Coutu's quixotic quest for Congress

Chris Coutu, the Republican 47th District state representative for the towns of Norwich, Sprague, Canterbury and Scotland, recently returned from 10 weeks of Army National Guard training in South Carolina to resume his longest-of-long-shot’s quest to unseat Democratic Rep. Joe Courtney and become the U.S. congressman from the 2nd District.

Knowing Coutu, that reference to his major underdog status will only fire him up.

To even qualify for a run against the incumbent Democrat, the ever optimistic, ever energetic Coutu has to win the Republican nomination at the May 18 party convention, where he faces a challenge from Davia Novak of Madison. Campaign surrogates have been lobbying for delegate support during Coutu’s long absence to meet his military obligation.

If Coutu, 35, manages to win the nomination (a primary is certainly possible), he will face a far greater challenge in taking on Courtney. Coutu’s electoral success in the politically mixed 47th District — Democrats dominate in Sprague and Norwich, Republicans in Scotland and Canterbury — can be attributed in large part to his personal touch. He is a relentless and effective door-to-door campaigner and also good in small groups. This hands-on approach, however, will not count for as much in the huge 2nd District, consisting of the eastern half of Connecticut. Money is necessary to get the message out, and the most recent filings show Courtney with a roughly $920,000 to $129,000 lead.

It is also difficult to see Coutu’s tea-party brand of fiscal conservatism playing well in a district that has traditionally gravitated toward moderates, be they Democrat or Republican. He was the lone state representative to vote against the $626 million state jobs bill, calling it too expensive and saying it was not the role of government to pick winners and losers by raising the taxes on some in order to give the money to other individuals and businesses. But all the other Republicans and Democrats in the House saw it as a smart and reasonable investment to spur job growth.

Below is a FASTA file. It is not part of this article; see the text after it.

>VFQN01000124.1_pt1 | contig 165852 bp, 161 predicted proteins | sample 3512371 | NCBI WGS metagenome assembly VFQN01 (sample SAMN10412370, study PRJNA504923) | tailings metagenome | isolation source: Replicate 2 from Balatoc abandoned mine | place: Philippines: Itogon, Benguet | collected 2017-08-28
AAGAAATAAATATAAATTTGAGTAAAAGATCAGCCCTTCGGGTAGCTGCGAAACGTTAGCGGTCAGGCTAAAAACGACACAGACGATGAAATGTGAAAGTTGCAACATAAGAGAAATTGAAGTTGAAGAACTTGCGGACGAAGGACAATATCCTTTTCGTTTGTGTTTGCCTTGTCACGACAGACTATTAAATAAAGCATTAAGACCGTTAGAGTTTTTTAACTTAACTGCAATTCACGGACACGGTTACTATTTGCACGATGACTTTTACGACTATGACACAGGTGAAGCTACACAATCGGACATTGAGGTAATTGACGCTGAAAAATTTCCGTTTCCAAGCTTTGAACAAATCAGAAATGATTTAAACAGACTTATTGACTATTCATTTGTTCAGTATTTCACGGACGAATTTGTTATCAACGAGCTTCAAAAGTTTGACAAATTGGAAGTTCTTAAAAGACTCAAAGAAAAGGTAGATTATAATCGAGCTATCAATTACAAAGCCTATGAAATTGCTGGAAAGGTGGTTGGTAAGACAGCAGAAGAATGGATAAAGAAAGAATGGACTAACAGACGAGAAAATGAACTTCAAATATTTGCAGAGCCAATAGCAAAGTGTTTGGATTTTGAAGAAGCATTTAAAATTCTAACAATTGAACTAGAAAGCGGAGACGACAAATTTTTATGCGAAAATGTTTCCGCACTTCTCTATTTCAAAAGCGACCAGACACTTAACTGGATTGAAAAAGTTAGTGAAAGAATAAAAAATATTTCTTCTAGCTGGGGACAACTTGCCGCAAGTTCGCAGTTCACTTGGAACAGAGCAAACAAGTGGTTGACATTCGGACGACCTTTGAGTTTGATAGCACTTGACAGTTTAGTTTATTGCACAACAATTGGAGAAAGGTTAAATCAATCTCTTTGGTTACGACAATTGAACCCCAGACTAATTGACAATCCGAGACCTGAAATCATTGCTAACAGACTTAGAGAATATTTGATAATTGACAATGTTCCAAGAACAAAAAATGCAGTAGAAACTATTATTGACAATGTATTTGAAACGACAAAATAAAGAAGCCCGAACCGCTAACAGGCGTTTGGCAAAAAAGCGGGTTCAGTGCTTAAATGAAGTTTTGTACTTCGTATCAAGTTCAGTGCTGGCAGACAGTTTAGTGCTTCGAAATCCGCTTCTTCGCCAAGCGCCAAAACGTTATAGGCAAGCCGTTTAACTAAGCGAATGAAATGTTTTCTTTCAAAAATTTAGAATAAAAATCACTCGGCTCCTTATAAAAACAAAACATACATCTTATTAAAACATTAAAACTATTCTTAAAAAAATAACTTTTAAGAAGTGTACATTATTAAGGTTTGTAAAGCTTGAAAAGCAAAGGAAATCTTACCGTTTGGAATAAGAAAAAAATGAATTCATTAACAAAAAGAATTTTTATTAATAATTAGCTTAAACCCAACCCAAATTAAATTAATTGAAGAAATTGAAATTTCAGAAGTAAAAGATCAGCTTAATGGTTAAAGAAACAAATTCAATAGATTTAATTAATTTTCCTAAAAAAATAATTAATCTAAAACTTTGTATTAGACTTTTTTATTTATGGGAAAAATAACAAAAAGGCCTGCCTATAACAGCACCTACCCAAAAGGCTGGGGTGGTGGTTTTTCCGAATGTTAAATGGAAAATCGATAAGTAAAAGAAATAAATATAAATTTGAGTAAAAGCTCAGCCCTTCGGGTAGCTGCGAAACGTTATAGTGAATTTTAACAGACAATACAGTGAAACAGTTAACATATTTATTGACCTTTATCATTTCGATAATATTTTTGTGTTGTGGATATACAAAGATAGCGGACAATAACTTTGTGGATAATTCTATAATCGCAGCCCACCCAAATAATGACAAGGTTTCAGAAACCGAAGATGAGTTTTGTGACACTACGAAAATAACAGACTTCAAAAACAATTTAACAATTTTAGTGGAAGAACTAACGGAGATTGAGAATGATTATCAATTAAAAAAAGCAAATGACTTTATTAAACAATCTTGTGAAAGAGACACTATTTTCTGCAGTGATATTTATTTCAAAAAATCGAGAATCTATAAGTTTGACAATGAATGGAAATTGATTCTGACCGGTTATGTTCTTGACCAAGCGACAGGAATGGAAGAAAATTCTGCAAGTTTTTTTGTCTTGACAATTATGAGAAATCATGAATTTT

Among Coutu’s strengths is his commitment to military values and military veterans. He founded the AmericanWarrior organization in 2005, which has paid to send nearly 800 veterans to Washington to visit the war memorials honoring them. Then there is Coutu’s own 17 years of service, beginning in the Air Force.

But Courtney also has been a strong advocate for veterans and the military. He was a leader in the effort to secure two-per-year submarine construction at Electric Boat and fought for funding for a veterans’ home in Jewett City. Today (Monday, April 30), Courtney will be in Essex to announce that Bell Power Systems has secured an $8 million contract to rebuild diesel engines. It gave the congressman the chance to highlight his support for the VOW to Hire Heroes Act, which offers tax credits of up to $9,600 for every veteran a business hires. Bell Power is utilizing the program.

Undaunted, Coutu said recently he is confident that 2nd District voters are in the mood to “elect a citizen leader, not a lifelong politician.”

Many have tried that slogan before, usually without success.

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